A new nonprofit restaurant brings together family, community and true Southern flavors in Spokane

Fresh Soul serves up all the Southern fixins. - ERICK DOXEY PHOTO
Erick Doxey photo
Fresh Soul serves up all the Southern fixins.

A taste of the deep South has arrived in Spokane.

Fresh Soul, a new restaurant with a unique business model, is serving up traditional Southern comfort food staples that are often hard to come by in this part of the country: fried chicken, ribs, catfish, fried green tomatoes, jambalaya, seafood gumbo, collard greens, red beans and rice and more.

Operating as a nonprofit through the community-focused Spokane Eastside Reunion Association (SERA), Fresh Soul is also running a teen job-training program for youth ages 14 to 18 to gain skills and experience to help obtain other entry-level positions after finishing the 16-week program.

The restaurant and its training program, an application-based system with three teens currently enrolled, are overseen by SERA founder and director Michael Brown. Brown's wife Lorrie, daughter Michaela, sister Sandra Roberson and niece MacKenzie Hamilton are also working alongside staff in the kitchen and the front of the house.

Fresh Soul has been a work in progress for the past three and a half years. It's located in a revived brick building that sat mostly unused for the past 40 years and before that was home to Flipper's Ice Cream parlor. To celebrate Fresh Soul's long-anticipated grand opening on July 19, the mayor, city council members and other local leaders attended a special ribbon cutting.

Nearly all of the labor and materials to build out the restaurant were donated or funded by private donations, Brown says. Though he was able to draw from personal connections after many years in the construction industry, Brown, a man of deep faith, gives all the credit for his success to God.

"People don't just give you this time and money to put something together like this," he reflects.

While the restaurant itself may be more of a destination for customers who don't live in the neighborhood, it's hard to miss once you reach Fifth Avenue, between Altamont and Thor streets. With a bright, sky blue facade and two colorful murals on the east and west sides of the building by artists Daniel Lopez and Ellen Picken, respectively, the space stands out like a welcoming beacon. A retro-style neon sign points directly down to the front door, and the awning lists all the classic Southern menu items in bright, bold lettering.

click to enlarge Ribs, corn, collard greens and a biscuit at Fresh Soul. - ERICK DOXEY PHOTO
Erick Doxey photo
Ribs, corn, collard greens and a biscuit at Fresh Soul.

Most of Fresh Soul's menu comes from the traditions and kitchen of Lorrie Brown.

"It's all passed down, all things we ate and things we enjoy — the spice, the intermingling of everything... all those good flavors that come together in one pot," Lorrie says, referring to her seafood gumbo.

Because of the time-intensive cooking processes, Fresh Soul plans to rotate its gumbo ($9.50/small; $15.95/large) and jambalaya ($8.50/small, $12.50/large) on the menu every other weekend, with Lorrie's jambalaya — ham, beef sausage, shrimp, onions, green peppers, tomato and spices — served the first weekend of business.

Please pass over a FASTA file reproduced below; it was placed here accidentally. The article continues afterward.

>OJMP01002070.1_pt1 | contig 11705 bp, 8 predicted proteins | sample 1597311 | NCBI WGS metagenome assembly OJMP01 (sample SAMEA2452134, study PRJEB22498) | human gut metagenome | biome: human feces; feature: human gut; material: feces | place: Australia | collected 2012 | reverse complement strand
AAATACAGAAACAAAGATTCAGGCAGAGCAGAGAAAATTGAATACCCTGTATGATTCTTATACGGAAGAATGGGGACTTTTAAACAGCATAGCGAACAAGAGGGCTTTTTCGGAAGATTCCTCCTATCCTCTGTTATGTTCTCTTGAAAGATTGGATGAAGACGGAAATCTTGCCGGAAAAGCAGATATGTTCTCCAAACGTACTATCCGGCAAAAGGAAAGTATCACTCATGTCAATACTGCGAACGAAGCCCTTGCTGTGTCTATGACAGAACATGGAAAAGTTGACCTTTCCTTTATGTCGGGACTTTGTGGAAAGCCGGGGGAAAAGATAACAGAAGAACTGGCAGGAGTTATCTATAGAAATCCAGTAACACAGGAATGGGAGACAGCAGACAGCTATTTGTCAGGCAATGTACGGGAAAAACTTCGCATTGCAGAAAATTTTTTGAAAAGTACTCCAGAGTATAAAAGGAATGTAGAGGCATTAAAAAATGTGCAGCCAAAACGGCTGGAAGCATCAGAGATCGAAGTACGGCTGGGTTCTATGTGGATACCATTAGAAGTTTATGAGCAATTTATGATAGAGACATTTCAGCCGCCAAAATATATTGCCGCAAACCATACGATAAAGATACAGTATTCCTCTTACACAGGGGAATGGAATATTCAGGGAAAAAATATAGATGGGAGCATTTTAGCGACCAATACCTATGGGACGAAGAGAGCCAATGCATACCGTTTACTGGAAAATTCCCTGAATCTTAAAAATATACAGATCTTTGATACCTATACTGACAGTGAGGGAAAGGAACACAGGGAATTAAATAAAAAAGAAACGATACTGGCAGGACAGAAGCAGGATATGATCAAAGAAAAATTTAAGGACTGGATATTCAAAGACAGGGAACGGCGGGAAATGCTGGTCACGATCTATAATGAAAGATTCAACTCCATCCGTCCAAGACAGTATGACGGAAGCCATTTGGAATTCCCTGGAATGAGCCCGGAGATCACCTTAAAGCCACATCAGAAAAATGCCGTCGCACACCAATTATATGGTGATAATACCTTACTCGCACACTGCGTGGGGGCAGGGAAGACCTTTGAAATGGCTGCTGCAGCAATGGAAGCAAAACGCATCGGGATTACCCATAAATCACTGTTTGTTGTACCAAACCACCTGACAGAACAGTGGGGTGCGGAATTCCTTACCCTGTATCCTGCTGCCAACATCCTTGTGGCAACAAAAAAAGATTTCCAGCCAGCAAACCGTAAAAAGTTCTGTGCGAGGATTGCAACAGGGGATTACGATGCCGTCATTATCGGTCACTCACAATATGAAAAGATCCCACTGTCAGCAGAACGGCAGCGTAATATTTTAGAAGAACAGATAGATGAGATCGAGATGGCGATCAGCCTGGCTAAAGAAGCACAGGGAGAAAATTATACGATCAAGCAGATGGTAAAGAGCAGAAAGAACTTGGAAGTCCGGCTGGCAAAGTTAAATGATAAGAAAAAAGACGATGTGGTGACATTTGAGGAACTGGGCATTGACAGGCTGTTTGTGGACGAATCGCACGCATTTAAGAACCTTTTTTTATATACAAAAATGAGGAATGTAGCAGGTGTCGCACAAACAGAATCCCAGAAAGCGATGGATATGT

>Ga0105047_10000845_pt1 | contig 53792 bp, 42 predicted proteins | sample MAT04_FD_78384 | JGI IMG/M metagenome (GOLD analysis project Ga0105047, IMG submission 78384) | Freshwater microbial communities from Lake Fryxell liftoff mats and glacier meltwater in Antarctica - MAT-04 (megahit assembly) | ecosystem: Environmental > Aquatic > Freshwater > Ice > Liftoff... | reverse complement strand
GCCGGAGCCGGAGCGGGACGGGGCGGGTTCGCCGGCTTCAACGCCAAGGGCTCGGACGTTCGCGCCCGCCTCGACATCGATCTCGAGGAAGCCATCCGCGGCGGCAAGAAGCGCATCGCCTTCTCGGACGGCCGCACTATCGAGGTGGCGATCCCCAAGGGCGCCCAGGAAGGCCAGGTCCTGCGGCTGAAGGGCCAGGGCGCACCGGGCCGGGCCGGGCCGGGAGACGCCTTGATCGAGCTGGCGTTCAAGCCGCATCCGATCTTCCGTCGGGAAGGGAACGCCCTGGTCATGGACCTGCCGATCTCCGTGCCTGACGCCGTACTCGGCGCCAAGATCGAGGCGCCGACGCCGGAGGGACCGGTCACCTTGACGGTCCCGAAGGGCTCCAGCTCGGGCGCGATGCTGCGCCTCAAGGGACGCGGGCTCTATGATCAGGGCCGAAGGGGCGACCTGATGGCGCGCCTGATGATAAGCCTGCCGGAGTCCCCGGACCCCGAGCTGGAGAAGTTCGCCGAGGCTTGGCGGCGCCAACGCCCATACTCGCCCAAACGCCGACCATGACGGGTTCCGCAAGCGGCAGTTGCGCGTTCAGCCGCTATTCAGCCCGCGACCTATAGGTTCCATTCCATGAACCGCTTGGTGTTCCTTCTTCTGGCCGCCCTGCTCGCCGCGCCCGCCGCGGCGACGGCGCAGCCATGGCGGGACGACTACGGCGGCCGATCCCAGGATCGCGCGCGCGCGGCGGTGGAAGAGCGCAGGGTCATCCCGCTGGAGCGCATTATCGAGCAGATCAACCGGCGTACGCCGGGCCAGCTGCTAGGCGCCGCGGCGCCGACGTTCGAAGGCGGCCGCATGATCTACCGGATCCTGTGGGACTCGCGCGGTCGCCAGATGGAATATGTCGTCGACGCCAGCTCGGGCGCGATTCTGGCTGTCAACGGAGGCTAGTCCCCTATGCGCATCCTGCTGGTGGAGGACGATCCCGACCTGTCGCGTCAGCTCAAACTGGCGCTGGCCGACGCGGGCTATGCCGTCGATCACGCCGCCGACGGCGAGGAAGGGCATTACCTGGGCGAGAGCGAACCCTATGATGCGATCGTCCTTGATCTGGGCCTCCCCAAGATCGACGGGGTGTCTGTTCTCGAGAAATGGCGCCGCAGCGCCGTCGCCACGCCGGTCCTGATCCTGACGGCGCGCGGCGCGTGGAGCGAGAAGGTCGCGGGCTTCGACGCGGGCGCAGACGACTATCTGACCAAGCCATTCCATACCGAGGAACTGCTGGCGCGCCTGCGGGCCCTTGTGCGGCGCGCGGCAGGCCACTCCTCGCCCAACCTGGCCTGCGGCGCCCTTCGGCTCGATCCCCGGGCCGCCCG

"Soul food, it's cooking from the soul. It's comfort food," she continues.

If it's not cooked in a pot at Fresh Soul, it's probably fried or barbecued. Ribs are offered in varying quantities (from one at $2.95 to a full rack for $30) and meal combos, like three ribs with two sides for $11.85, along with Southern-fried chicken legs, thighs, wings and breasts. A two-piece chicken meal with two sides is $8.50, while the "City of Spokane Special" comes with one rib, one chicken leg, a pulled pork sandwich, two sides and a large drink for $17.45. All orders can be placed to-go and ordered in advance for pickup.

Sandwiches, meanwhile, include catfish ($8.50), a hot link on a bun ($4), pulled pork ($7.50), a hamburger ($4.75; $5.75 with cheese) and a fried green tomato sandwich ($9.50).

Sides — baked beans, collard greens, red beans and rice, potato salad, mac and cheese, fries and rice — can each be ordered individually ($1.50-$5, based on size), as can cornbread ($1), a dinner roll ($1) or corn on the cob ($3). All drinks are nonalcoholic and include fountain soda, lemonade, coffee, sun-brewed sweet tea and a rotating flavor of ultra sugary Kool-Aid.

"It's like, who has Kool-Aid at a restaurant," Lorrie says, laughing.

Top off a meal with a scoop of ice cream or a milkshake ($4.75). Lorrie's dessert menu ($3.50 each) rotates weekly and includes American classics like apple pie, sweet potato pie, peach cobbler, banana pudding and a pecan brownie supreme.♦


Fresh Soul • 3029 E. Fifth Ave. • Open Mon-Sat 11 am-8 pm • facebook.com/FreshSoulR • 242-3377

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About The Author

Chey Scott

Chey Scott is the Inlander's Associate Editor, overseeing and contributing to the paper's arts and culture sections, including food and events. Chey (pronounced "Shay") is a lifelong resident of the Spokane area and a graduate of Washington State University. She's been on staff at the Inlander since 2012...